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Thread: violence is not the answer

  1. #1
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    Default violence is not the answer

    Hello folks. I have been reading this site off and on for some time now and just ended up joining this morning. I was prompted to do so by a few incidents which occurred yesterday and last night between our dogs. It's out of the blue and I apologize in advance if this is too lengthy. So here's the situation.

    My wife and I were married about a year ago. I have two yellow labs which are male and female. Female is the subject of this post. My wife also has two dogs. One of which is a 35lb or so black mutt. Looks to have terrier in her but she is fairly heavy so probably mixed with a bigger dog. This is a guess.

    Background on the dogs.

    Female yellow lab is 5 years old and spayed. She is probably the best natured dog I have ever been around. Non confrontational to say the least. Type of dog that will turn over on her back submissively at the slightest hint of aggression from another dog. She is obedience trained, force fetched, collar conditioned, etc. An easily trainable dog w/ tons of bidability and drive to retrieve. Was starting to get her into HT's a few years ago when hip dysplasia became apparent and she was retired. Couldn't bear to part with her so she's now a dove hunting dog and a house dog. 2nd in the pack so to speak. Right behind the male lab who is the obvious dominant.

    Black terrier mutt is also 5. My wife adopted her as a pup before we met. She assumed she was abused because she acts like a coyote most of the time. However, the abuse is an assumption, not a known fact. In my opinion, this dog is the dictionary definition of avoidance. Long story short, if she's told to do anything like come here, sit, stay, etc, she will
    bolt, bite, or whatever it takes to defy what she was told to do. She's the kind of dog that will try to bite if you roll her on her back. She'll try to bite when I try to pull her out of the crate. I can go on and on, but in short she's very insecure and very intent on living beyond the law so to speak. This has been reinforced her whole life by my wife constantly telling her to do things and the dog constantly not doing it and getting away with it.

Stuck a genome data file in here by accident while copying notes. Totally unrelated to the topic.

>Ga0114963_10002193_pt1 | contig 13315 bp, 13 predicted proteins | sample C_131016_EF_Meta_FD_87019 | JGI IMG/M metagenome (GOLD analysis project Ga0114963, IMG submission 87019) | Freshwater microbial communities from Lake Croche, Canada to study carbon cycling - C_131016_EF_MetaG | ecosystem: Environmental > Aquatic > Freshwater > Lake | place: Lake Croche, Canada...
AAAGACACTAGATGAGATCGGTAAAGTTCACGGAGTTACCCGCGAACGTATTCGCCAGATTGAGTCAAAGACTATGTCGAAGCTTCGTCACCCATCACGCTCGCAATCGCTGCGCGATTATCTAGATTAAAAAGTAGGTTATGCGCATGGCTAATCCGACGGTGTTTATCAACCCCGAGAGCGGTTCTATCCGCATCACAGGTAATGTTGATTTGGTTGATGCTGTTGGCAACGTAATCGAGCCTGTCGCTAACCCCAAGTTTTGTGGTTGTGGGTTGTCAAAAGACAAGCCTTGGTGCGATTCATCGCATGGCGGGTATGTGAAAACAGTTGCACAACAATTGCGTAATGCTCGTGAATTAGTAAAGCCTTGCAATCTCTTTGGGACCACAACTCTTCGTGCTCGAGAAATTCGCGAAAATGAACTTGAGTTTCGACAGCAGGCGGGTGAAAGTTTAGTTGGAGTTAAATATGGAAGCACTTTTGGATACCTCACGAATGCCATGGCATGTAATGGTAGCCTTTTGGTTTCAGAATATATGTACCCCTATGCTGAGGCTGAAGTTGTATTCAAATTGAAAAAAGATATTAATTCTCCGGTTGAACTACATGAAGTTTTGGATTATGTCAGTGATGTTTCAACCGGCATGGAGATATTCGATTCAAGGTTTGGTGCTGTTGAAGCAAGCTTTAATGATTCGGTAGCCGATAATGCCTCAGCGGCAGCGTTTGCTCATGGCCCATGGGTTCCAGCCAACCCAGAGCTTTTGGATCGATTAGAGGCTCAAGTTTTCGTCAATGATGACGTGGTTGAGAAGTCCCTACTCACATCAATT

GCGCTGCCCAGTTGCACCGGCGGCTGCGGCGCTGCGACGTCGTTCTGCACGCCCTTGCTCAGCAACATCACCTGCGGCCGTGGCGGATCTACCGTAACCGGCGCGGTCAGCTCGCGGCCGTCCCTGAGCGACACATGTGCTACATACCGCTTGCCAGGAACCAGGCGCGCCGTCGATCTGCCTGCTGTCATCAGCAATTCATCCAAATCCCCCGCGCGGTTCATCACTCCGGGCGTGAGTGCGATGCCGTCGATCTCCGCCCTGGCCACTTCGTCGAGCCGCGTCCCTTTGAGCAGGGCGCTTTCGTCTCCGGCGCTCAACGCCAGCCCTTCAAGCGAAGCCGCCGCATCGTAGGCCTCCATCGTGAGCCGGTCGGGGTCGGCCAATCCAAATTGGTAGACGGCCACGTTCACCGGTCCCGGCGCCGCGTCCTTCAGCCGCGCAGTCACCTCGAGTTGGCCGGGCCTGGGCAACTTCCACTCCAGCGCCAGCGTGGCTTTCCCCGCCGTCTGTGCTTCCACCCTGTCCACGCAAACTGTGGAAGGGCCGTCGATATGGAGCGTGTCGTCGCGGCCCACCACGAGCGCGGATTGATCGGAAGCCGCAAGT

My labs are very well trained to the lay person and are held to certain basic standards. Come, sit, fetch, whatever the first time each time. lay down and stay until released. Basic stuff. The little black dog has discovered she doesn't have to abide by any of these basic rules as the rest of the dogs do. She doesn't have to worry about a correction because she's never given one, because she was "abused" possibly at some point of her life. So the byproduct of all this is she lives beyond the pack rule. In turn, what I've noticed in the last 6 months is a difference in how she carries herself around the other dogs. Tail straight up, ears up, etc like she owns the place. Very annoying to me and I assume the rest of our dogs as well. In the last week or so, I've noticed when letting them out of the kennel out back that she will go right at my yellow lab and start jumping in her face. Kind of like she wants to play but not so much. It has progressed to where I've seen her do it in the house a few times, etc.

    So here we go. I'm at work yesterday and I get a call from my wife. She's crying and advises that the yellow lab has proceeded to whoop the black dog's butt. The lab has her pinned down with a good grip on the throat. She gets her off notices bite marks. I get home later, shave up the wounded areas on her back and neck, and get her cleaned up. A little purple spray antiseptic and we're good. I figure it's an isolated incident and the mutt finally managed to push my lab to her limit. Which is quite a limit because she's a good natured dog.